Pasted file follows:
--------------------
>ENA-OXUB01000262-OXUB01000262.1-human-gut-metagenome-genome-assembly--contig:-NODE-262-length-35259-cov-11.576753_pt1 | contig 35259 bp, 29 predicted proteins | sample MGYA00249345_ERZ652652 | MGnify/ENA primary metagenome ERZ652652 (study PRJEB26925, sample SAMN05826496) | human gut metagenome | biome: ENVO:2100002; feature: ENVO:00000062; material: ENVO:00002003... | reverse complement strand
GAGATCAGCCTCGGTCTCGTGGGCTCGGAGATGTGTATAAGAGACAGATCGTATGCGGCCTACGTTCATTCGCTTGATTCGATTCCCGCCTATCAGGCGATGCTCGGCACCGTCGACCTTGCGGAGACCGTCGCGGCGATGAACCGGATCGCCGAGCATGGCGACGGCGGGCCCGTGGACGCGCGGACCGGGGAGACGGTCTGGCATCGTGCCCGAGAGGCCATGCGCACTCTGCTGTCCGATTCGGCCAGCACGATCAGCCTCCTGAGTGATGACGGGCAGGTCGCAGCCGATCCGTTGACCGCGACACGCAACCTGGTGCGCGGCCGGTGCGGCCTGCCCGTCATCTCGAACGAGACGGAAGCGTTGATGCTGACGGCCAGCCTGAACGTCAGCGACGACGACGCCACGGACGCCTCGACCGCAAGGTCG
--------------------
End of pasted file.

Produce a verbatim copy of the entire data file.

>ENA-OXUB01000262-OXUB01000262.1-human-gut-metagenome-genome-assembly--contig:-NODE-262-length-35259-cov-11.576753_pt1 | contig 35259 bp, 29 predicted proteins | sample MGYA00249345_ERZ652652 | MGnify/ENA primary metagenome ERZ652652 (study PRJEB26925, sample SAMN05826496) | human gut metagenome | biome: ENVO:2100002; feature: ENVO:00000062; material: ENVO:00002003... | reverse complement strand
GAGATCAGCCTCGGTCTCGTGGGCTCGGAGATGTGTATAAGAGACAGATCGTATGCGGCCTACGTTCATTCGCTTGATTCGATTCCCGCCTATCAGGCGATGCTCGGCACCGTCGACCTTGCGGAGACCGTCGCGGCGATGAACCGGATCGCCGAGCATGGCGACGGCGGGCCCGTGGACGCGCGGACCGGGGAGACGGTCTGGCATCGTGCCCGAGAGGCCATGCGCACTCTGCTGTCCGATTCGGCCAGCACGATCAGCCTCCTGAGTGATGACGGGCAGGTCGCAGCCGATCCGTTGACCGCGACACGCAACCTGGTGCGCGGCCGGTGCGGCCTGCCCGTCATCTCGAACGAGACGGAAGCGTTGATGCTGACGGCCAGCCTGAACGTCAGCGACGACGACGCCACGGACGCCTCGACCGCAAGGTCG